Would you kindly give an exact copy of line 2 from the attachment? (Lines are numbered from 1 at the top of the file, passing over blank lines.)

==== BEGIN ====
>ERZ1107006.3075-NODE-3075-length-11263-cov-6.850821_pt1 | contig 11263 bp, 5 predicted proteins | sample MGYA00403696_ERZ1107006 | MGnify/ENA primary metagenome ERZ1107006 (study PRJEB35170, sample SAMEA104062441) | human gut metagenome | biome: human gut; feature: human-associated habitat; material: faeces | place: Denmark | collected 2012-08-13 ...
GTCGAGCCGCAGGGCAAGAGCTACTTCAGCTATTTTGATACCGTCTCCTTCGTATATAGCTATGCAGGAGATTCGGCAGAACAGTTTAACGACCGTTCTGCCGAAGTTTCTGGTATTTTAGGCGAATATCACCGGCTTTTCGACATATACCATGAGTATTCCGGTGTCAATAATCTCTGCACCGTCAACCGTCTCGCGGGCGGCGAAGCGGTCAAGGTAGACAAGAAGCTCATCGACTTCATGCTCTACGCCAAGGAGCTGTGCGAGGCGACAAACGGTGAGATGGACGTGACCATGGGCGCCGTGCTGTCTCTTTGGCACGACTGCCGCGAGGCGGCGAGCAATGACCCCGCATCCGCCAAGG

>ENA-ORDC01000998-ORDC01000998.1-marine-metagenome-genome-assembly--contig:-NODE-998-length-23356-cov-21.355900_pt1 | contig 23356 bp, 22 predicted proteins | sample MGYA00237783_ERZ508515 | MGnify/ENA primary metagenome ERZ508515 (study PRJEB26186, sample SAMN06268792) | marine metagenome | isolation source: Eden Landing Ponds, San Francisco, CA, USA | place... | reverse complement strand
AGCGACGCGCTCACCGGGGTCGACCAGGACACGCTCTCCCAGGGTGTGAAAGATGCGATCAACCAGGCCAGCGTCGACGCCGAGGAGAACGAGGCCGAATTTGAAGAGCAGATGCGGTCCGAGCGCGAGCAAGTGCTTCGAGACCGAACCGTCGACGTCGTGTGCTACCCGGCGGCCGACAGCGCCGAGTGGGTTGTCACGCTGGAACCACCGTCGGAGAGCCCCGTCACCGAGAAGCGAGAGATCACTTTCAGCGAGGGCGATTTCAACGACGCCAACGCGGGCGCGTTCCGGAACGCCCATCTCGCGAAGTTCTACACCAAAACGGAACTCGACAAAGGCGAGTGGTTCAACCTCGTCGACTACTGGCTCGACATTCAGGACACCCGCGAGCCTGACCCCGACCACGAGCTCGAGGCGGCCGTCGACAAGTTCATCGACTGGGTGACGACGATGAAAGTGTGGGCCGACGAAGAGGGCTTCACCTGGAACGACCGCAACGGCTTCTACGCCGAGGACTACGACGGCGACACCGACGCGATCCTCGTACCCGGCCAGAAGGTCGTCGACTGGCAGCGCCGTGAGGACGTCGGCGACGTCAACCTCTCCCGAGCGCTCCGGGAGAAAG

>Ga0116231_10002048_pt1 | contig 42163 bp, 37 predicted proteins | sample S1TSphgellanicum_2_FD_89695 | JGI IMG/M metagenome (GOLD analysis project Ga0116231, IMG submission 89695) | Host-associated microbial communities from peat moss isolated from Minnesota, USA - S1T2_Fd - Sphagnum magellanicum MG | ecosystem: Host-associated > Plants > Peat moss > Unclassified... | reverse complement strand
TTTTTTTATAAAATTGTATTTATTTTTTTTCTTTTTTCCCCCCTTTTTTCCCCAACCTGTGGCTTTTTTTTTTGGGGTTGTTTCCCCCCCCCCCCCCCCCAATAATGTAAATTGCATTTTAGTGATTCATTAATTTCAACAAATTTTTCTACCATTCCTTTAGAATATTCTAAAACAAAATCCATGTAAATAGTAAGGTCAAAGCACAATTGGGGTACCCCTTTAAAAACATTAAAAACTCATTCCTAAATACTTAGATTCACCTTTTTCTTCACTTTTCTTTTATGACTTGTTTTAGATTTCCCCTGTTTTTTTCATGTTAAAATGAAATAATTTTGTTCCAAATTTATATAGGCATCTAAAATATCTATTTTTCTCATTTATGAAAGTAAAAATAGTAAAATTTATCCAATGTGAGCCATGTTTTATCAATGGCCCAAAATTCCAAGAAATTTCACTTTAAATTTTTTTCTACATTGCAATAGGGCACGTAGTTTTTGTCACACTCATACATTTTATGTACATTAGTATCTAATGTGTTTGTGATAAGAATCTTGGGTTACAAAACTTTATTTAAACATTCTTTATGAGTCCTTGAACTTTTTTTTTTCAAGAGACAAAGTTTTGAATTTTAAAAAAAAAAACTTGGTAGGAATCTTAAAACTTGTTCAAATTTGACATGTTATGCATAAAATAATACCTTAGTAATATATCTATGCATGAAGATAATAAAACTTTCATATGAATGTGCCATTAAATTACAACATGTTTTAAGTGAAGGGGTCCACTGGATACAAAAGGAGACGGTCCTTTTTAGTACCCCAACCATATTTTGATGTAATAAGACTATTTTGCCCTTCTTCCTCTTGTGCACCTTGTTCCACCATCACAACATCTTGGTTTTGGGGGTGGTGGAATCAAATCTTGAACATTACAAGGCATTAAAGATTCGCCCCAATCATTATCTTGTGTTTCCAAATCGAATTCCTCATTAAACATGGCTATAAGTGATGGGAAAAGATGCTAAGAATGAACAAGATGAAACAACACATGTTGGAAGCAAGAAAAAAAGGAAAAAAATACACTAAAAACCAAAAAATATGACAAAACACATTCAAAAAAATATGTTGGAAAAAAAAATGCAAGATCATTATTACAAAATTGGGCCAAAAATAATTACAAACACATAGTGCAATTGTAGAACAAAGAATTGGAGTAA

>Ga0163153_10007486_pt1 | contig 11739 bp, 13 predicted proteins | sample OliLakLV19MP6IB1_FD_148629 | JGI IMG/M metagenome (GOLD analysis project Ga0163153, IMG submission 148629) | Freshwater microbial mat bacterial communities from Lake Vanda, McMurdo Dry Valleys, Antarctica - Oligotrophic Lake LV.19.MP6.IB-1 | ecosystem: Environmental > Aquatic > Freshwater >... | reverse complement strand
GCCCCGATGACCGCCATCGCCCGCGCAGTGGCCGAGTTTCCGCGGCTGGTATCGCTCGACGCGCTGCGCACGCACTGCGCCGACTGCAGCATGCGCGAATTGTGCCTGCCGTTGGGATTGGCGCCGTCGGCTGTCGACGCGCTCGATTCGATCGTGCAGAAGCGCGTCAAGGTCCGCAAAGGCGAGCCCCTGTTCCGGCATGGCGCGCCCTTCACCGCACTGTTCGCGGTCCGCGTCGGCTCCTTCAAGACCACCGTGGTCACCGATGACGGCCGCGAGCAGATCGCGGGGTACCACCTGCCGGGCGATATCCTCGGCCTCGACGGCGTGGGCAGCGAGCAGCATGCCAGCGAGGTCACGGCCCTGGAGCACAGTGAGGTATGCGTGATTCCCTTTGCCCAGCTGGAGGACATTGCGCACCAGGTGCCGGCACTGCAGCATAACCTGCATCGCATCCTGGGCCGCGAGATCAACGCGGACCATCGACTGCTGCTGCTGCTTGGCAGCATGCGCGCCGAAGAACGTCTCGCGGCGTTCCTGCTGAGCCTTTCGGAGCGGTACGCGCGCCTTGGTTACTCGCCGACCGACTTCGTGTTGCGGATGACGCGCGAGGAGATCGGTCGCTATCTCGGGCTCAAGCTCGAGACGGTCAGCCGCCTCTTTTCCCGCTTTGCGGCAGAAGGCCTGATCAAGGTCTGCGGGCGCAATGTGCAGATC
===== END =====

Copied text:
GTCGAGCCGCAGGGCAAGAGCTACTTCAGCTATTTTGATACCGTCTCCTTCGTATATAGCTATGCAGGAGATTCGGCAGAACAGTTTAACGACCGTTCTGCCGAAGTTTCTGGTATTTTAGGCGAATATCACCGGCTTTTCGACATATACCATGAGTATTCCGGTGTCAATAATCTCTGCACCGTCAACCGTCTCGCGGGCGGCGAAGCGGTCAAGGTAGACAAGAAGCTCATCGACTTCATGCTCTACGCCAAGGAGCTGTGCGAGGCGACAAACGGTGAGATGGACGTGACCATGGGCGCCGTGCTGTCTCTTTGGCACGACTGCCGCGAGGCGGCGAGCAATGACCCCGCATCCGCCAAGG